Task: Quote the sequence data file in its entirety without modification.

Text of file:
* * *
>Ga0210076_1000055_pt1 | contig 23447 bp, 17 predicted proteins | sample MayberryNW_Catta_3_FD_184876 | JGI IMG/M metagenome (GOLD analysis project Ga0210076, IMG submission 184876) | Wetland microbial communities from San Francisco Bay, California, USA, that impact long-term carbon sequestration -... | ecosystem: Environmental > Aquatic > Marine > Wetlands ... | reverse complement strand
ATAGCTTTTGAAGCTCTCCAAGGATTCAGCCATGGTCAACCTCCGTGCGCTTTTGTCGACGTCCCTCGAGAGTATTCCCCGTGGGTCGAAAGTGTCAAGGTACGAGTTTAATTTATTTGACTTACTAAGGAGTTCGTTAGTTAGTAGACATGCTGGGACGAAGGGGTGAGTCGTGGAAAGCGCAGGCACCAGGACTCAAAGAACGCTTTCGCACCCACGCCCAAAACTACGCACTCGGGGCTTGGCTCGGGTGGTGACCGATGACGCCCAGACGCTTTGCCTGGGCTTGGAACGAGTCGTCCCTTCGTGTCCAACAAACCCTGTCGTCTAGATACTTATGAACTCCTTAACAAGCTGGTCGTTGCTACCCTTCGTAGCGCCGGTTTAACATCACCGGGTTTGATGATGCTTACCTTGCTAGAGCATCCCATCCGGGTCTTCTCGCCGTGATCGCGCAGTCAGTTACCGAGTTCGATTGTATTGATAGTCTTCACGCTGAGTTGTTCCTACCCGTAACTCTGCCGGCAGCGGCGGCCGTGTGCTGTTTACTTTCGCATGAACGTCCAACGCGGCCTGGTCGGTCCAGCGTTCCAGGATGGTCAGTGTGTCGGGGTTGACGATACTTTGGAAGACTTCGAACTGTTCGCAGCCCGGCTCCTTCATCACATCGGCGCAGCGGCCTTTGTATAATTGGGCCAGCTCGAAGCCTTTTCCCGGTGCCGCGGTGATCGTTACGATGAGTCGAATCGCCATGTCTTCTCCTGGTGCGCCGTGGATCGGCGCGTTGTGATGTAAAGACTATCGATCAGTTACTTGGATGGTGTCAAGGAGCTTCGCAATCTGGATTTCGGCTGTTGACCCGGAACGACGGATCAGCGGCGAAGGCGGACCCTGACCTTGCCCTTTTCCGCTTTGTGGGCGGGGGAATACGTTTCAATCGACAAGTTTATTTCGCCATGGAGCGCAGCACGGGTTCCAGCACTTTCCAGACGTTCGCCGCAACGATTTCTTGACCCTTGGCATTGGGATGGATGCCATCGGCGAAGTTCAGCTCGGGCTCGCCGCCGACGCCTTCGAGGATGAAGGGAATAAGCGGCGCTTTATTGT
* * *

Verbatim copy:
>Ga0210076_1000055_pt1 | contig 23447 bp, 17 predicted proteins | sample MayberryNW_Catta_3_FD_184876 | JGI IMG/M metagenome (GOLD analysis project Ga0210076, IMG submission 184876) | Wetland microbial communities from San Francisco Bay, California, USA, that impact long-term carbon sequestration -... | ecosystem: Environmental > Aquatic > Marine > Wetlands ... | reverse complement strand
ATAGCTTTTGAAGCTCTCCAAGGATTCAGCCATGGTCAACCTCCGTGCGCTTTTGTCGACGTCCCTCGAGAGTATTCCCCGTGGGTCGAAAGTGTCAAGGTACGAGTTTAATTTATTTGACTTACTAAGGAGTTCGTTAGTTAGTAGACATGCTGGGACGAAGGGGTGAGTCGTGGAAAGCGCAGGCACCAGGACTCAAAGAACGCTTTCGCACCCACGCCCAAAACTACGCACTCGGGGCTTGGCTCGGGTGGTGACCGATGACGCCCAGACGCTTTGCCTGGGCTTGGAACGAGTCGTCCCTTCGTGTCCAACAAACCCTGTCGTCTAGATACTTATGAACTCCTTAACAAGCTGGTCGTTGCTACCCTTCGTAGCGCCGGTTTAACATCACCGGGTTTGATGATGCTTACCTTGCTAGAGCATCCCATCCGGGTCTTCTCGCCGTGATCGCGCAGTCAGTTACCGAGTTCGATTGTATTGATAGTCTTCACGCTGAGTTGTTCCTACCCGTAACTCTGCCGGCAGCGGCGGCCGTGTGCTGTTTACTTTCGCATGAACGTCCAACGCGGCCTGGTCGGTCCAGCGTTCCAGGATGGTCAGTGTGTCGGGGTTGACGATACTTTGGAAGACTTCGAACTGTTCGCAGCCCGGCTCCTTCATCACATCGGCGCAGCGGCCTTTGTATAATTGGGCCAGCTCGAAGCCTTTTCCCGGTGCCGCGGTGATCGTTACGATGAGTCGAATCGCCATGTCTTCTCCTGGTGCGCCGTGGATCGGCGCGTTGTGATGTAAAGACTATCGATCAGTTACTTGGATGGTGTCAAGGAGCTTCGCAATCTGGATTTCGGCTGTTGACCCGGAACGACGGATCAGCGGCGAAGGCGGACCCTGACCTTGCCCTTTTCCGCTTTGTGGGCGGGGGAATACGTTTCAATCGACAAGTTTATTTCGCCATGGAGCGCAGCACGGGTTCCAGCACTTTCCAGACGTTCGCCGCAACGATTTCTTGACCCTTGGCATTGGGATGGATGCCATCGGCGAAGTTCAGCTCGGGCTCGCCGCCGACGCCTTCGAGGATGAAGGGAATAAGCGGCGCTTTATTGT